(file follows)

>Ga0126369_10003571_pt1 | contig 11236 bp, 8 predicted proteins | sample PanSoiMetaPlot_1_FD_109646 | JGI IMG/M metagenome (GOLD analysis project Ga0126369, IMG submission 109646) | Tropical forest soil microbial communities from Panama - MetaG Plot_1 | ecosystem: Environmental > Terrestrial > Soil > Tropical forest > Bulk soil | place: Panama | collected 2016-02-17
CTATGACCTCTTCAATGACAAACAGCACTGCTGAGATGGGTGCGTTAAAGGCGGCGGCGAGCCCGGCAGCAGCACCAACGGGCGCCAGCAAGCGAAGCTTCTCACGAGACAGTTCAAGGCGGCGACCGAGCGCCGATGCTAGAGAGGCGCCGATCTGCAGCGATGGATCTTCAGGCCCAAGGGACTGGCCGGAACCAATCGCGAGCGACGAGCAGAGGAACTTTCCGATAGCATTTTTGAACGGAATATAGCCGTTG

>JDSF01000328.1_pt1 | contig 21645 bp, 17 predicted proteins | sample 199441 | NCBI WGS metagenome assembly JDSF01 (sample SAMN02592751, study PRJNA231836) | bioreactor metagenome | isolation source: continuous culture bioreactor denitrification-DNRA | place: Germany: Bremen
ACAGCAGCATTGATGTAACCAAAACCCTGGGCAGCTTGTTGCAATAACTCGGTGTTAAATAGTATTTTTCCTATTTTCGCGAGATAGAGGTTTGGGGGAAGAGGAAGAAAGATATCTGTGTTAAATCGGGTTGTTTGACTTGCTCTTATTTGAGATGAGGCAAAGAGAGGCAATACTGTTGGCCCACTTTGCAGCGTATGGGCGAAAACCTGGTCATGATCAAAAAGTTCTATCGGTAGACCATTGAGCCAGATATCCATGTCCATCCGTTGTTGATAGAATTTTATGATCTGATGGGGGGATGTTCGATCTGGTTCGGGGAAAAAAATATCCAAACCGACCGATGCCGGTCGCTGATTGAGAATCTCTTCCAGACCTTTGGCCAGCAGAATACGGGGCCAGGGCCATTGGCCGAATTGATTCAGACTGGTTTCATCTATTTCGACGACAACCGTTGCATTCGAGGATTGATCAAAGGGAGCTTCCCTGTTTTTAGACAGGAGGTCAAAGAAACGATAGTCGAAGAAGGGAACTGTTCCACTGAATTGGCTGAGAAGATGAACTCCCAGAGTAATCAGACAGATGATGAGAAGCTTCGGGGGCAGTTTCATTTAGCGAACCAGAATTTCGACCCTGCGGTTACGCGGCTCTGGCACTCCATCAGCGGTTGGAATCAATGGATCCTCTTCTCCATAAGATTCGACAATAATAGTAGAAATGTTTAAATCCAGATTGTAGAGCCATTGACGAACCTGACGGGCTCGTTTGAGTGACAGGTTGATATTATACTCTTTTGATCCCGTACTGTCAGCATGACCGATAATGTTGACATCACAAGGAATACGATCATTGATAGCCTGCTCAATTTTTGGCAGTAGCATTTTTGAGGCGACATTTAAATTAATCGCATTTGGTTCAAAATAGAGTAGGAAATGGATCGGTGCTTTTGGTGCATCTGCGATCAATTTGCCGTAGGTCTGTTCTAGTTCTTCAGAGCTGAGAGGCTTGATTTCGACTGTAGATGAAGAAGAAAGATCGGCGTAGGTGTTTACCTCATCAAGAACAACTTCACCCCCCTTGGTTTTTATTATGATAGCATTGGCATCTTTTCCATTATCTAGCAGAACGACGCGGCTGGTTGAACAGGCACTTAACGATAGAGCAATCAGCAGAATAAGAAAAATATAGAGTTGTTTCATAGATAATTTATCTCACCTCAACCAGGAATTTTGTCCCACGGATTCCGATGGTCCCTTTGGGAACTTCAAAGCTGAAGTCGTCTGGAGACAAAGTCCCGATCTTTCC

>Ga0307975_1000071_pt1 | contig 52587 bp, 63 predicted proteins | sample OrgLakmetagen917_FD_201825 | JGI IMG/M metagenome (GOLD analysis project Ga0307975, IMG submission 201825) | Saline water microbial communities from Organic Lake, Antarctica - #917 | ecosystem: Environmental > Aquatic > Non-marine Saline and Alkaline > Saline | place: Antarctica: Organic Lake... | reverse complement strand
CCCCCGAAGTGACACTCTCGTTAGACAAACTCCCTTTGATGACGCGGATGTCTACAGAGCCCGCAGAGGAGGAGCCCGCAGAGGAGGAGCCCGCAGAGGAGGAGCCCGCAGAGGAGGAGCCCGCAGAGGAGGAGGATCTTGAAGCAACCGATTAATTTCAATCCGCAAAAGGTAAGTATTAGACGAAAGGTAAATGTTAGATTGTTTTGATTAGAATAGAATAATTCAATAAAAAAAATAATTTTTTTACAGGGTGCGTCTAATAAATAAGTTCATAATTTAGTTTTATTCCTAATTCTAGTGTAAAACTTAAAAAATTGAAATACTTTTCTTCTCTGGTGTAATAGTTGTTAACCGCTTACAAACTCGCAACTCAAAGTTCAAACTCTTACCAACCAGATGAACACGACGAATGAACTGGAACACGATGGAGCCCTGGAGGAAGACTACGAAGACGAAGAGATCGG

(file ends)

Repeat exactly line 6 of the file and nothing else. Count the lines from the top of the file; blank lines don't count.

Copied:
CCCCCGAAGTGACACTCTCGTTAGACAAACTCCCTTTGATGACGCGGATGTCTACAGAGCCCGCAGAGGAGGAGCCCGCAGAGGAGGAGCCCGCAGAGGAGGAGCCCGCAGAGGAGGAGCCCGCAGAGGAGGAGGATCTTGAAGCAACCGATTAATTTCAATCCGCAAAAGGTAAGTATTAGACGAAAGGTAAATGTTAGATTGTTTTGATTAGAATAGAATAATTCAATAAAAAAAATAATTTTTTTACAGGGTGCGTCTAATAAATAAGTTCATAATTTAGTTTTATTCCTAATTCTAGTGTAAAACTTAAAAAATTGAAATACTTTTCTTCTCTGGTGTAATAGTTGTTAACCGCTTACAAACTCGCAACTCAAAGTTCAAACTCTTACCAACCAGATGAACACGACGAATGAACTGGAACACGATGGAGCCCTGGAGGAAGACTACGAAGACGAAGAGATCGG